Kathryn Erskine (pictured, via), tackles tough subjects through children’s books.
Her debut novel, Quaking, responded to the Virginia Tech tragedy. Her second novel, Ibhubesi: The Lion, dealt with apartheid. Her third book, Mockingbird, featured a character with asperger’s syndrome–winning this year’s National Book Award for Young People’s Literature. We caught with her to learn about her writing process. Here are some highlights from the interview.
Q: Can you talk about the writing process you undertook for Mockingbird?
A: As in all my writing, I do a lot of research to put myself in the most authentic place. For Mockingbird, I researched how families deal with death and trauma, but focused on Asperger’s extensively, attending workshops and seminars, interviewing teachers and caretakers who interact daily with kids on the spectrum, in addition to living with a close family member who has Asperger’s.
For me, the writing just flowed. It felt very natural and, though it might be an unusual viewpoint for most people, it felt almost ordinary to me. I also had people who have experience dealing with Asperger’s read the manuscript, in part or in whole, and give me feedback. I think research and attention to detail is crucial to the story’s authenticity.
Q: You started off as a lawyer; how has your life changed since you started writing full-time?
A: Well, financially, it was a bust, but I was prepared for that! I’m fortunate to have the most amazing life — being able to do what I truly love. As a kid, I was always a daydreamer and sometimes got in trouble for that at home and at school. As a writer, that’s not only acceptable but desirable. Of course, the act of writing, and writing well, isn’t as easy as the daydreaming part, but I get to do both. And I teach and do school visits and book events which is great because I really enjoy reaching out to people of all ages about reading and writing.
Q: What similarities does your book share with Harper Lee‘s To Kill a Mockingbird?
A: They share the same general theme of tolerance, of walking around in someone else’s shoes, like Atticus says, so you can really understand the person. Also, the very fresh and frank voice of Caitlin is reminiscent of Scout’s voice in To Kill a Mockingbird. Scout is a younger narrator and it’s more acceptable for her to be so blunt. Caitlin is older but doesn’t have the filters that most of us develop, even by age 10 or 11. Finally, the family situations are similar — not just the makeup of a widower with an older son and a younger daughter, but also the fact that the older brother tries to teach his younger sister how to behave properly. I didn’t do that intentionally, but as I was writing the book, I realized the similarities, and that’s when I decided to have Devon’s nickname for Caitlin be Scout, based on the book and movie. The title, Mockingbird, seemed appropriate, not just as a tribute to To Kill a Mockingbird, but also because mockingbirds imitate other birds and sounds, which is exactly what Caitlin does — imitates the words and social behaviors of others, especially her older brother.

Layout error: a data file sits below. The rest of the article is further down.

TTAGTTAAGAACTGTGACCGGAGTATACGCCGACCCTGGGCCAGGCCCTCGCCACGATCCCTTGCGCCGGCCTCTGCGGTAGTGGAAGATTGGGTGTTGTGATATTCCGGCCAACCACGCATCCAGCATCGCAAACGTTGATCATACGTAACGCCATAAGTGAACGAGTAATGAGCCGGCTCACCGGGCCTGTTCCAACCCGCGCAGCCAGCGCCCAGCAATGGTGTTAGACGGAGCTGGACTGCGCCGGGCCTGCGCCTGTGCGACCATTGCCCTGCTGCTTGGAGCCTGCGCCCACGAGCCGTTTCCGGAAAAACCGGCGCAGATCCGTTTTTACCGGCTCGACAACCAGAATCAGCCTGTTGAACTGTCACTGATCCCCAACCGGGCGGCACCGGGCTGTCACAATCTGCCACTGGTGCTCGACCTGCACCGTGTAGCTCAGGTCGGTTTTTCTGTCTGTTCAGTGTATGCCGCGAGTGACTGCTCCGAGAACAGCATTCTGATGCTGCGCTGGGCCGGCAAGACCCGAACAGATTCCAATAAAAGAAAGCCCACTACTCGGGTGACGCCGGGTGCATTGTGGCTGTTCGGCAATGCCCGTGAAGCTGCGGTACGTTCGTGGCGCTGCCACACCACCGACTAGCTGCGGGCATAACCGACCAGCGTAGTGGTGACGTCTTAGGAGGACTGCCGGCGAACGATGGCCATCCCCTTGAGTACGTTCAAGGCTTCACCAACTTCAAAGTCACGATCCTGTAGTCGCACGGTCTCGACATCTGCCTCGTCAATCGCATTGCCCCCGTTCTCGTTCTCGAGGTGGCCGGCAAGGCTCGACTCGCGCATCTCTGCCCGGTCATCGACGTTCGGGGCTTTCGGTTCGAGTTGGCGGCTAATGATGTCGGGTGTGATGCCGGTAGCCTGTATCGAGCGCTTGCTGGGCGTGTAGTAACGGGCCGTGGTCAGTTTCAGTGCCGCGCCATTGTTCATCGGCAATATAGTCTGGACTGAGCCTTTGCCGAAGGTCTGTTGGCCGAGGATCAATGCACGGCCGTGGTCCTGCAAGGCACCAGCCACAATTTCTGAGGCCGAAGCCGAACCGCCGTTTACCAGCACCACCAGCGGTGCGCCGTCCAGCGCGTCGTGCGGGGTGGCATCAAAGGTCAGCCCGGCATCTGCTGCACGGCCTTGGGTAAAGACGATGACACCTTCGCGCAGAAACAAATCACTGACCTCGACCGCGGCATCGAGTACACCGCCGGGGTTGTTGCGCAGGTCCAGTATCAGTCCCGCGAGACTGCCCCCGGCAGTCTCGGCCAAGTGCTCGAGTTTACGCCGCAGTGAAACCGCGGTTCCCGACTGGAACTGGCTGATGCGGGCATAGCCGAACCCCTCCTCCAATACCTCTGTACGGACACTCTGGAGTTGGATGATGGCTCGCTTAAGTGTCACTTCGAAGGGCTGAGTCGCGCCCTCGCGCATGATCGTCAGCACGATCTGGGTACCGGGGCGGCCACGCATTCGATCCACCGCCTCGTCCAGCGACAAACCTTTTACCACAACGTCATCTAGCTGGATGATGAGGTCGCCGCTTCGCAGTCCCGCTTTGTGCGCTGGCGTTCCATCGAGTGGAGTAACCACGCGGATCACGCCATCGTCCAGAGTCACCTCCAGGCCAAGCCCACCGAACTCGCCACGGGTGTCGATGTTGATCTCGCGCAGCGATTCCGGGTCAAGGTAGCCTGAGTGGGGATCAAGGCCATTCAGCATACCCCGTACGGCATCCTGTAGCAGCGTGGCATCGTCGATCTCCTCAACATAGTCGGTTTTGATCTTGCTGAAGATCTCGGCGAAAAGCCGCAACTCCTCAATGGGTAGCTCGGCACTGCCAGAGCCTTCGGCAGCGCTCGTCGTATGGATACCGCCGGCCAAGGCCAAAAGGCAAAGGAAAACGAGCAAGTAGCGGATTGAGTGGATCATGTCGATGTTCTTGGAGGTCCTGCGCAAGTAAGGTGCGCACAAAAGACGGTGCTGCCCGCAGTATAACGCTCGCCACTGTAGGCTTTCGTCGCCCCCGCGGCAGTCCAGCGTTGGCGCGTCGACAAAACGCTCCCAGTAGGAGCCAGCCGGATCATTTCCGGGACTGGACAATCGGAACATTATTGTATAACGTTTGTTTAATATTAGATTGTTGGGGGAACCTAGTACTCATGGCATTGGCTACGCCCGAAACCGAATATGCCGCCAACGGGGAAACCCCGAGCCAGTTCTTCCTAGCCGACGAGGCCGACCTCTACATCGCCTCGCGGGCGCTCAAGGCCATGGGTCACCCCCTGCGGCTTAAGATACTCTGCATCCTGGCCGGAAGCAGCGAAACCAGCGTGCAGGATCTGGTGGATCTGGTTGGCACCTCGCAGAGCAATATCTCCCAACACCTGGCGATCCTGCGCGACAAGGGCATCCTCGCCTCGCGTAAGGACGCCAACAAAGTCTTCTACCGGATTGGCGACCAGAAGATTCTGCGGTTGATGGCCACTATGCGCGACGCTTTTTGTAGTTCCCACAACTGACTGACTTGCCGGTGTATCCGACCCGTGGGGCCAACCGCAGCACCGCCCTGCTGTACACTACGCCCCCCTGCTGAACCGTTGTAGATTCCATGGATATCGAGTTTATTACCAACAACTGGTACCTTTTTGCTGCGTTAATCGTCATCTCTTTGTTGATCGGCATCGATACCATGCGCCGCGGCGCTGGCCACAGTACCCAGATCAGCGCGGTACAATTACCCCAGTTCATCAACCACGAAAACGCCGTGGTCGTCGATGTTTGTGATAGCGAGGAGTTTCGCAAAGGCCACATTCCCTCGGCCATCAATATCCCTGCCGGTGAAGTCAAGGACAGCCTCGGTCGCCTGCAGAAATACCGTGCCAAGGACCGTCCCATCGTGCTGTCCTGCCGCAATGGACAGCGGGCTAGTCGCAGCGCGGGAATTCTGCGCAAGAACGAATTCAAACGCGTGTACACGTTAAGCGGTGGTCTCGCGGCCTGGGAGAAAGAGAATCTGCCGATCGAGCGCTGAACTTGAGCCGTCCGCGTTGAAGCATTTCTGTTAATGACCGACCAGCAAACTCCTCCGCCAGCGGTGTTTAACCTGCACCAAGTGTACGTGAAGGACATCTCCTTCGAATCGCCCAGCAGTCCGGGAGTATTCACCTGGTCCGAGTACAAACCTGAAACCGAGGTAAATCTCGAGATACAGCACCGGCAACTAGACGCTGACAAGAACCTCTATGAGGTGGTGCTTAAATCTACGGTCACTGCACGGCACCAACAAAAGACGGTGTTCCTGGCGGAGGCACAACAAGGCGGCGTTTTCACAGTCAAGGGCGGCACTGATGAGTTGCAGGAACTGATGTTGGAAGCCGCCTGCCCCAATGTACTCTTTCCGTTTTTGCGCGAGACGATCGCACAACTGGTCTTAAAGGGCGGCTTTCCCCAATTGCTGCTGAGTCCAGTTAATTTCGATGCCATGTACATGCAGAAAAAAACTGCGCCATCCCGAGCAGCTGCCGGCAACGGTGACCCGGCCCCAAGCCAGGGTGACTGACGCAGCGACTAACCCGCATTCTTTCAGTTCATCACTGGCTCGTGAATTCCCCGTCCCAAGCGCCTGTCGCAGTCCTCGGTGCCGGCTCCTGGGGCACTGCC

Q: What do you hope readers take away from Mockingbird?
A: I hope readers will gain some understanding of what it’s like to live with Asperger’s, and what life might be like for anyone who sees the world a little differently. I think that helps all of us be more tolerant and understanding. And it gives us a different perspective, which is always interesting and useful. I happen to know that some kids who read Mockingbird are already standing up for kids on the autism spectrum, helping to explain their behavior to others, which is incredibly gratifying because, of course, that’s why I wrote the book.
Q: How did it feel when Mockingbird won the NBA in its category?
A: Stunning, wonderful, wow! I was so thankful and honored to be a finalist and wasn’t expecting the award. Fortunately, my wise editor told me I’d better come up with some remarks just in case, so that day I did, and somehow I remembered what to say. It was fun knowing that my sister and friends were following the tweets so they knew what was going on. I’m very grateful to the judges and everyone at the National Book Foundation.
Q: What’s next for you?
A: I’m working on a couple of middle grade novels–one historical adventure set in the Middle Ages, one humorous contemporary–as well as the adult novel I mentioned. And a couple of picture books, which I find the hardest of all. And next month, I’m going to Guam! I’ll be speaking at their chapter of the International Reading Association, and doing school visits and workshops. See what I mean about having an amazing life?
Full disclosure: This GalleyCat contributor has interned at Penguin Group (USA) in the past.
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